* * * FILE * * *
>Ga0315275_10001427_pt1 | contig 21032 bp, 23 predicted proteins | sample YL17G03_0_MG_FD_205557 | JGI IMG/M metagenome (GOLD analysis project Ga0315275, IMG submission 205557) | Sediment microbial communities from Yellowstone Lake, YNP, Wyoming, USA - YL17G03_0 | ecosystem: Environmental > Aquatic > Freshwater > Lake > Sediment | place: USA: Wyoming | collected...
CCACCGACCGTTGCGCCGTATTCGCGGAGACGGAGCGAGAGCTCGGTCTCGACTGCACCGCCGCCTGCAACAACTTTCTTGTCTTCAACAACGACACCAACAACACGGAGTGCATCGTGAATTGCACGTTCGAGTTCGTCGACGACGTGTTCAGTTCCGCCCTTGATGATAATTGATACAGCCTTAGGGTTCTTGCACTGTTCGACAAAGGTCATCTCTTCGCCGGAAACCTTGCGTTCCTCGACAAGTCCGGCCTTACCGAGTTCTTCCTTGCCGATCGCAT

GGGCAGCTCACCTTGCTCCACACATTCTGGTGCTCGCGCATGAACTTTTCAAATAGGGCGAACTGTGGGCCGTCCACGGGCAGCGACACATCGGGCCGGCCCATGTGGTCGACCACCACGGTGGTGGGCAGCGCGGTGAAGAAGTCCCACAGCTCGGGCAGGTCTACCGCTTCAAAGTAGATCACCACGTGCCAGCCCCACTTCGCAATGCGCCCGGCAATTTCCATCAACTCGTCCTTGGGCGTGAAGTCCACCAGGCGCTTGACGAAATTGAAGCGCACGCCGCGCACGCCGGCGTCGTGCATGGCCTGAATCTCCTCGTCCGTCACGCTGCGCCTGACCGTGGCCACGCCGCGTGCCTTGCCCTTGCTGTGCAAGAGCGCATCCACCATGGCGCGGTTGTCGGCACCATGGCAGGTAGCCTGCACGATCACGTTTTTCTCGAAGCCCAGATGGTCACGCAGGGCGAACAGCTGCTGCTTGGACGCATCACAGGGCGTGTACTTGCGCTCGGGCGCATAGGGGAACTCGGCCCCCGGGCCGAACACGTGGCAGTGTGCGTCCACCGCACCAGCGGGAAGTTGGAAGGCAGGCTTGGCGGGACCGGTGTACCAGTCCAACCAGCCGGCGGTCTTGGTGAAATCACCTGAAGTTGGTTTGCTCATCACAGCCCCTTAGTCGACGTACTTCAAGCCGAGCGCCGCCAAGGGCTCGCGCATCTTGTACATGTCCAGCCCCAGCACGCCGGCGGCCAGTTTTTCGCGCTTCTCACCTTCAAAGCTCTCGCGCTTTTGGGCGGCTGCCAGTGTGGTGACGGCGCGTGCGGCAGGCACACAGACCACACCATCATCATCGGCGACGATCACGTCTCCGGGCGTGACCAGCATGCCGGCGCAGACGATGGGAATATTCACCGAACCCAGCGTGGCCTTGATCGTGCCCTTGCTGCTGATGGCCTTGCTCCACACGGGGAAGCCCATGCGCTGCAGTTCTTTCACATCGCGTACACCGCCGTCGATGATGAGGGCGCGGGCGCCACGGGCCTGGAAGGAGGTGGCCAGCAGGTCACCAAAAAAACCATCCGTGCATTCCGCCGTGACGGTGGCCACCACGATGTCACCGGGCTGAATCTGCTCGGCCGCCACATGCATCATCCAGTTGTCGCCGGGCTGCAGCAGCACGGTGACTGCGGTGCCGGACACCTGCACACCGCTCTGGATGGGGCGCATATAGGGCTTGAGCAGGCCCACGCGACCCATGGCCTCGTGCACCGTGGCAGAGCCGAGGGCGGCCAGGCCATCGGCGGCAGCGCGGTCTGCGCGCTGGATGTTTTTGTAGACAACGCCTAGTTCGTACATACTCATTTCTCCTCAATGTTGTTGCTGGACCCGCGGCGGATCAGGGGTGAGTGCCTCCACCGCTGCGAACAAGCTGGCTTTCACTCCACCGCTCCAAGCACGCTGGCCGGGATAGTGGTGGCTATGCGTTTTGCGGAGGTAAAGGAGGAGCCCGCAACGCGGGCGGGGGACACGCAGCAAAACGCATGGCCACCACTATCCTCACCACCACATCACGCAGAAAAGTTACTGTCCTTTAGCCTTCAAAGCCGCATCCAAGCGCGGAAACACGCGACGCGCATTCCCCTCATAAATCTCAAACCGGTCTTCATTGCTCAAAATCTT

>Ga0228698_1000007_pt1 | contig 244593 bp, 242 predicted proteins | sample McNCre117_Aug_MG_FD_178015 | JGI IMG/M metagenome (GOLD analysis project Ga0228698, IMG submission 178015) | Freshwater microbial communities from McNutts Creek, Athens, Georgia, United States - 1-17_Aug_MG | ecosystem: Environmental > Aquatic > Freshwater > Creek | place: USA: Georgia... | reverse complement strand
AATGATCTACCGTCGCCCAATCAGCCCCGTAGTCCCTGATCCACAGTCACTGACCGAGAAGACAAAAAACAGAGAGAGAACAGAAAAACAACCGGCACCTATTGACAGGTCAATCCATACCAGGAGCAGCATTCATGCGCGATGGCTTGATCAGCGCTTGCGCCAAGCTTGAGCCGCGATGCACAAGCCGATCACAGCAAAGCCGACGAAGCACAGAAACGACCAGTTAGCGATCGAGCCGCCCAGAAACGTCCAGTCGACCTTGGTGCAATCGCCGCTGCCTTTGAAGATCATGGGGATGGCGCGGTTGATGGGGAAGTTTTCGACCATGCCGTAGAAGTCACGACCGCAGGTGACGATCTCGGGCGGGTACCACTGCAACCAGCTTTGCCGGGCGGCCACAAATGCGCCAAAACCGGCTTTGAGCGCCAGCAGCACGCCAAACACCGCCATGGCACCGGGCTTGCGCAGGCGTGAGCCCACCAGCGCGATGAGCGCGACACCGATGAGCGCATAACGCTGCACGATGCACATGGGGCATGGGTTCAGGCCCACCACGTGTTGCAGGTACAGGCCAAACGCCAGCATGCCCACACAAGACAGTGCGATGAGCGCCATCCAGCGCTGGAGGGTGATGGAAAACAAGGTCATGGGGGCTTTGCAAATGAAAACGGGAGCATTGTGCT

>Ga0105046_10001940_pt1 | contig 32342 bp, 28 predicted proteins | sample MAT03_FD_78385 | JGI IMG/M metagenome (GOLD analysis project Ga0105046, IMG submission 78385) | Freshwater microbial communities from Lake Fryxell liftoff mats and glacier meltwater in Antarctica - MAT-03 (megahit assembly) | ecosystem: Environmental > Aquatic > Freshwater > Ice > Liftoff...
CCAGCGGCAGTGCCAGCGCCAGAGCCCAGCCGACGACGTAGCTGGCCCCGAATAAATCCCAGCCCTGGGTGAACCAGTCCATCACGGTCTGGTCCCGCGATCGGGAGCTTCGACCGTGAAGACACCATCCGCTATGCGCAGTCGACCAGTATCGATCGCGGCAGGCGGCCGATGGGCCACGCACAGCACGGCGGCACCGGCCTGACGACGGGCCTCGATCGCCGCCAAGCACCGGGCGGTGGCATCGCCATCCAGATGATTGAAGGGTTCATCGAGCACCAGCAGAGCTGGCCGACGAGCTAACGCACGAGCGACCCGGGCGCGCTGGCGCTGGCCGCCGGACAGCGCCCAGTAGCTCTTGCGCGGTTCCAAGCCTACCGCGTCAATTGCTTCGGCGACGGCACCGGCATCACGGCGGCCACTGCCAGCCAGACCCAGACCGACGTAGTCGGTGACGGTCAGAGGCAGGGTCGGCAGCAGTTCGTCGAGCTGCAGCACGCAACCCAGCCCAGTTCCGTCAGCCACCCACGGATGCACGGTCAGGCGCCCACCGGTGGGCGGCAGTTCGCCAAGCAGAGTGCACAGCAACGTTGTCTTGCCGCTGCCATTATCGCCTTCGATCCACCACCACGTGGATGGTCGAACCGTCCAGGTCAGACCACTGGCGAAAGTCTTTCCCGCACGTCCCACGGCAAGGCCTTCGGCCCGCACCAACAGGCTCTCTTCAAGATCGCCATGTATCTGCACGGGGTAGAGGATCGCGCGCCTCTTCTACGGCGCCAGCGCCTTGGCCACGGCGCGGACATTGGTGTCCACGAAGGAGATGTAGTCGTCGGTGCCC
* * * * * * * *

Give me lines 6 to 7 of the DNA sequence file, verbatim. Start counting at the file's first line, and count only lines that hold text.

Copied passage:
>Ga0105046_10001940_pt1 | contig 32342 bp, 28 predicted proteins | sample MAT03_FD_78385 | JGI IMG/M metagenome (GOLD analysis project Ga0105046, IMG submission 78385) | Freshwater microbial communities from Lake Fryxell liftoff mats and glacier meltwater in Antarctica - MAT-03 (megahit assembly) | ecosystem: Environmental > Aquatic > Freshwater > Ice > Liftoff...
CCAGCGGCAGTGCCAGCGCCAGAGCCCAGCCGACGACGTAGCTGGCCCCGAATAAATCCCAGCCCTGGGTGAACCAGTCCATCACGGTCTGGTCCCGCGATCGGGAGCTTCGACCGTGAAGACACCATCCGCTATGCGCAGTCGACCAGTATCGATCGCGGCAGGCGGCCGATGGGCCACGCACAGCACGGCGGCACCGGCCTGACGACGGGCCTCGATCGCCGCCAAGCACCGGGCGGTGGCATCGCCATCCAGATGATTGAAGGGTTCATCGAGCACCAGCAGAGCTGGCCGACGAGCTAACGCACGAGCGACCCGGGCGCGCTGGCGCTGGCCGCCGGACAGCGCCCAGTAGCTCTTGCGCGGTTCCAAGCCTACCGCGTCAATTGCTTCGGCGACGGCACCGGCATCACGGCGGCCACTGCCAGCCAGACCCAGACCGACGTAGTCGGTGACGGTCAGAGGCAGGGTCGGCAGCAGTTCGTCGAGCTGCAGCACGCAACCCAGCCCAGTTCCGTCAGCCACCCACGGATGCACGGTCAGGCGCCCACCGGTGGGCGGCAGTTCGCCAAGCAGAGTGCACAGCAACGTTGTCTTGCCGCTGCCATTATCGCCTTCGATCCACCACCACGTGGATGGTCGAACCGTCCAGGTCAGACCACTGGCGAAAGTCTTTCCCGCACGTCCCACGGCAAGGCCTTCGGCCCGCACCAACAGGCTCTCTTCAAGATCGCCATGTATCTGCACGGGGTAGAGGATCGCGCGCCTCTTCTACGGCGCCAGCGCCTTGGCCACGGCGCGGACATTGGTGTCCACGAAGGAGATGTAGTCGTCGGTGCCC